Let me tell you a real-life story of a person who came from humble beginnings, struggled and worked hard in life and ultimately was the Director of more than 40+ corporate organizations in India. I had the privilege to see him from very near quarters and his amazing yet simple life has inspired me to the extent that at every moment of my journey, I would like to remember and execute those values.
He was a man of simple yet noble principles. Very often we come to hear the various preachings of great men – preachings that are easy to say but maybe hard to implement in real life. We all know of them – things like lead a simple life, never say lies, etc etc. But again very often we see that we fail to comply to the same – in spite of our best efforts. In such cases, we give excuses of reality, cannot do this without bribing people and so on. But this person lived life to show an exemplary role model to others. I remember many instances of such – when his son was applying for his driving licence, the driver mentioned that if some money is spent, there will be no need to appear for the driving examination. He just refused to comply and said that his son has to pass in the examination – which he did. Then even after passing the examination, the license was not getting issued even after 2/3 months. Obviously our system was expecting some greasing and under-the-table transactions. But again he refused to give any single paise – forget a rupee.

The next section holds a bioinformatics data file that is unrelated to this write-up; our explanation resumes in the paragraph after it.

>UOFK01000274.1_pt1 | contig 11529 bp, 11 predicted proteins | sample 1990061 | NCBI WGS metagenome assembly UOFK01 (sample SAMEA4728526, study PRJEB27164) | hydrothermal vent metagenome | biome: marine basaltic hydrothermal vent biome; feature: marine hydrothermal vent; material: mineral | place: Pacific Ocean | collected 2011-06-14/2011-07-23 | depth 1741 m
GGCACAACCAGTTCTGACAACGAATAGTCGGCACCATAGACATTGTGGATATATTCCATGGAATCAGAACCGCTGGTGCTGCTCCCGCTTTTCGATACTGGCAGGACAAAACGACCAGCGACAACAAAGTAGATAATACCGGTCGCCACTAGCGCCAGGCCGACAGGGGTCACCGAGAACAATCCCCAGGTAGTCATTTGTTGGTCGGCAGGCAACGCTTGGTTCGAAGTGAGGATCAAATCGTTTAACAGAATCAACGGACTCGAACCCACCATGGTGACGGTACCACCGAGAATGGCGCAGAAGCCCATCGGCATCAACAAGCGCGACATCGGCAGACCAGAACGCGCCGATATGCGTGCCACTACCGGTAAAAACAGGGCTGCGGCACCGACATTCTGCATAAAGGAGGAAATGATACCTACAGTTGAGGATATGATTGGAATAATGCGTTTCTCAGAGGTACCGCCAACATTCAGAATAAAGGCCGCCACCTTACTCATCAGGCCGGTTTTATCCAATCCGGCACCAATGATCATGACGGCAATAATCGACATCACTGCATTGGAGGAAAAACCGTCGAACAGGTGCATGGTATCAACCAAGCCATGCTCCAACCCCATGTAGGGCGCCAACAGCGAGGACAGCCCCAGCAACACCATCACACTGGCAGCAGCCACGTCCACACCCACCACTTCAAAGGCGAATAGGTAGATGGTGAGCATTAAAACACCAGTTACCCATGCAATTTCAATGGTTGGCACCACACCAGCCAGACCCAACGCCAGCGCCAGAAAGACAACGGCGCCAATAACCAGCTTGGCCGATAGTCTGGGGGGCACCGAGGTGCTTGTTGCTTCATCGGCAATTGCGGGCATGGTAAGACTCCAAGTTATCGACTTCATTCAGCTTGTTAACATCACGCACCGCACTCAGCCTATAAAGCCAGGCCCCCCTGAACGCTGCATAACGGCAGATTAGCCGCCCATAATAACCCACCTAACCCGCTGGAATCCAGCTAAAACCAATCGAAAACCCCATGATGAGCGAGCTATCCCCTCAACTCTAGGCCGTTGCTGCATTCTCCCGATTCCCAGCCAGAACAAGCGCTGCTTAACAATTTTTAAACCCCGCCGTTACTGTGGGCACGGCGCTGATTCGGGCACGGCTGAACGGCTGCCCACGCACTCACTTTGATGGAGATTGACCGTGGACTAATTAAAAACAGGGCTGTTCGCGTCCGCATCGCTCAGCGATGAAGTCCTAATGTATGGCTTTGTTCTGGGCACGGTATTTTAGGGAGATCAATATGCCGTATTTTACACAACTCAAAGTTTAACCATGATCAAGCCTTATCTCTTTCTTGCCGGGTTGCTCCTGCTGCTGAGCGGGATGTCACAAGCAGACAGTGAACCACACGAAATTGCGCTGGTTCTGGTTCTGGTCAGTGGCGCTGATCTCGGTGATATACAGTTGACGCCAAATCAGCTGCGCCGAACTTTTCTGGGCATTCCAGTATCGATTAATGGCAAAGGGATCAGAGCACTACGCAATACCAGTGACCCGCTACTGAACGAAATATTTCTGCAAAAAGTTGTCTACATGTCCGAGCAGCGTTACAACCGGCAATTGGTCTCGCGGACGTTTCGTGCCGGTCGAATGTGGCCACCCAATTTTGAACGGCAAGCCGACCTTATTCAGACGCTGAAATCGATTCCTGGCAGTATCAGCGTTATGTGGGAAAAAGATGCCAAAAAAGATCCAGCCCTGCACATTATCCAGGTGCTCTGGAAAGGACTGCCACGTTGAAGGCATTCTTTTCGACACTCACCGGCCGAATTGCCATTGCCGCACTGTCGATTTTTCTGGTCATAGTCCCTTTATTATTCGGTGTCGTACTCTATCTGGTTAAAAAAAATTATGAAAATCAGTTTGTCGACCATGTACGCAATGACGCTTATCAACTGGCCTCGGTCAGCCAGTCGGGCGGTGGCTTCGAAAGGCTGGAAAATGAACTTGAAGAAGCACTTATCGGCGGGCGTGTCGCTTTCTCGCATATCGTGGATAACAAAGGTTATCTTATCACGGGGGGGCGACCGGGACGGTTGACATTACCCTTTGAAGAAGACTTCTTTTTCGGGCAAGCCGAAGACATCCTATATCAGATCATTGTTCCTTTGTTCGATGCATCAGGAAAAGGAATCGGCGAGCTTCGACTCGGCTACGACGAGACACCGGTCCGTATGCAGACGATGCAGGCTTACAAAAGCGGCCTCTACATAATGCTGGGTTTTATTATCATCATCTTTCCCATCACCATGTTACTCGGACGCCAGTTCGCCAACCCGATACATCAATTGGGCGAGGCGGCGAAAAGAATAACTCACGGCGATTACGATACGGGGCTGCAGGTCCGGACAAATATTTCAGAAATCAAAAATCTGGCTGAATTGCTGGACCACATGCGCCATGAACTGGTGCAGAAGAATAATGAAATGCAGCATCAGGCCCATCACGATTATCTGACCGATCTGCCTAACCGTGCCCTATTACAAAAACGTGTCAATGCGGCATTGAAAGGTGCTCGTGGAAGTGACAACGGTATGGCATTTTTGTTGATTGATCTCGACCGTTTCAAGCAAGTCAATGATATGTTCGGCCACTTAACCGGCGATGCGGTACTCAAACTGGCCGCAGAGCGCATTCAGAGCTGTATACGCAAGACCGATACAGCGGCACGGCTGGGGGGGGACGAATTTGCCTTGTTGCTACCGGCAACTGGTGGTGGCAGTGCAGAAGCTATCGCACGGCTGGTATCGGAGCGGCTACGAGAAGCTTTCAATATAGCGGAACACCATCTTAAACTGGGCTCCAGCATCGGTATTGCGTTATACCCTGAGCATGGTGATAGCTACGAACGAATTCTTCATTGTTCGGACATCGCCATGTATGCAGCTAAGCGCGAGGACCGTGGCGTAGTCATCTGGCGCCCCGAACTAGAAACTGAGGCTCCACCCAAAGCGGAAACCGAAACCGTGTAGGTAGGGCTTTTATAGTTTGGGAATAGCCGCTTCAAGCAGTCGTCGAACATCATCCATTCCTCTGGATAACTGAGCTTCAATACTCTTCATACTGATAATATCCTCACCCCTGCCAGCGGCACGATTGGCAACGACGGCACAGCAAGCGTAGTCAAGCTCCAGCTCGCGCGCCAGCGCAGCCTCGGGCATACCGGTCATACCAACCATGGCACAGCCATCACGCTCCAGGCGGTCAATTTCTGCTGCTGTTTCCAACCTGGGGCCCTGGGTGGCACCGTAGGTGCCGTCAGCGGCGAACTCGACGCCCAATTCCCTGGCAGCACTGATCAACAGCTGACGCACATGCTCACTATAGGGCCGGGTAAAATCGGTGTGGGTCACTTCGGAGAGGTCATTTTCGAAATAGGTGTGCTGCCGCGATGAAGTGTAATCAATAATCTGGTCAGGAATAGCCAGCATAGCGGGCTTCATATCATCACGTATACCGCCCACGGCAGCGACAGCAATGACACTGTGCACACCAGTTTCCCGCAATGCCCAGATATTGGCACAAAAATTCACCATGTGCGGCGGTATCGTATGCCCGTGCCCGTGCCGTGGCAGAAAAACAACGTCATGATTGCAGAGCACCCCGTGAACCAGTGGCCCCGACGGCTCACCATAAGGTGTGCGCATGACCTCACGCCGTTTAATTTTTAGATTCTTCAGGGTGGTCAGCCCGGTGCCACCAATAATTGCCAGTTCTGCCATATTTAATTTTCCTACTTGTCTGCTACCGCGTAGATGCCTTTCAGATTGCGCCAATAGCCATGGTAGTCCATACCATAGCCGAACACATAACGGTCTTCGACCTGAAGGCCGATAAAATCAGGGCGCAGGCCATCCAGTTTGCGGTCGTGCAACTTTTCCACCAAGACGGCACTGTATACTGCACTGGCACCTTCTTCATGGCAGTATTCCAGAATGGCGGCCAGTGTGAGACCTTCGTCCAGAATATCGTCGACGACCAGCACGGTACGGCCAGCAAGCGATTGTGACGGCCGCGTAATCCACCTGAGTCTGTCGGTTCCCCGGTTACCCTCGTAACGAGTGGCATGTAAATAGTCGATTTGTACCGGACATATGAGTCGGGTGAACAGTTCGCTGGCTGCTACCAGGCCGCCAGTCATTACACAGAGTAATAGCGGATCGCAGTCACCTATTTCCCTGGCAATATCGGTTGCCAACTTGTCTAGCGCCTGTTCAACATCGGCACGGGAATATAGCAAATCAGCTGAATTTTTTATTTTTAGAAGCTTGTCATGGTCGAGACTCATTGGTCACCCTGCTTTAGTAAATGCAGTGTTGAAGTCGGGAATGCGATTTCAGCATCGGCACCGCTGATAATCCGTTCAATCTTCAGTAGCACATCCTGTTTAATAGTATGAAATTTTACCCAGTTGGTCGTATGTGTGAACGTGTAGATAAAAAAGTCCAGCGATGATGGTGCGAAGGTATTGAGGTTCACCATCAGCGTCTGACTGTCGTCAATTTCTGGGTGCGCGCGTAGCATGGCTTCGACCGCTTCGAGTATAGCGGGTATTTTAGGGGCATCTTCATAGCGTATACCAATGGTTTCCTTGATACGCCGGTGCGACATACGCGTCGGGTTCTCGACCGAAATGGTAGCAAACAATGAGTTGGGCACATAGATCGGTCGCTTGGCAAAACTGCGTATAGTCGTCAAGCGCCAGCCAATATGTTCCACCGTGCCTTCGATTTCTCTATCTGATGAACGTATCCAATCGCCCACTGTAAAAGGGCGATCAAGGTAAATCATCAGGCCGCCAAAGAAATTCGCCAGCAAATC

He used to often tell his sons that once they pass their engineering examinations and go into the job world, he can refer them to many companies – as he knew the MD’s / Company Secretaries of many organizations and they would be happy to take his sons in their organizations. But then he used to mention that he will not do so and his son’s needs to compete with all other people in a fair manner. The sons will get their jobs – but that will be only because of their own credits and capabilities and not because they were his sons. And needless to say – he followed these words to the last dots.
He came from a lower middle class family based out of Bangladesh. He hardly had any luxuries to enjoy while he was young as his father did not have the means to cater or even think of those. It was more-or-less a hand-to-mouth family with books, clothes and basic things being handed over from elder son to the next and so on. It is obvious that the education he received was quite ordinary from a typical village school. But what the world could not stop was his great ambition, his great fighting spirit and his attitude to work hard. The value of hard work, the value of hard-earned money was to be seen when he was in his peak as Directors – his requirements in life was simple and basic; though he passed on the luxuries to his sons – he still used the “gamcha” and “lungi” till his last day in his life.
The very hard work and great fighting spirit enabled him to excel in his studies. He used to gain scholarships in higher education just because of his results. He was gold-medallist in his graduation examination from Calcutta University. However, he never used to push his sons to become first in an exam – be it in school or competitive examination. He always used to say that you need to try your best and give your best – then in most cases, you will achieve a very good result. He never ever pushed his sons in life – yet he valued hard work. What he never tolerated was indiscipline – so when it was sports time in afternoon – he used to push his sons to go and play, but again when it was evening and study time, it was expected that people will do their studies and no one will have to follow-up for that.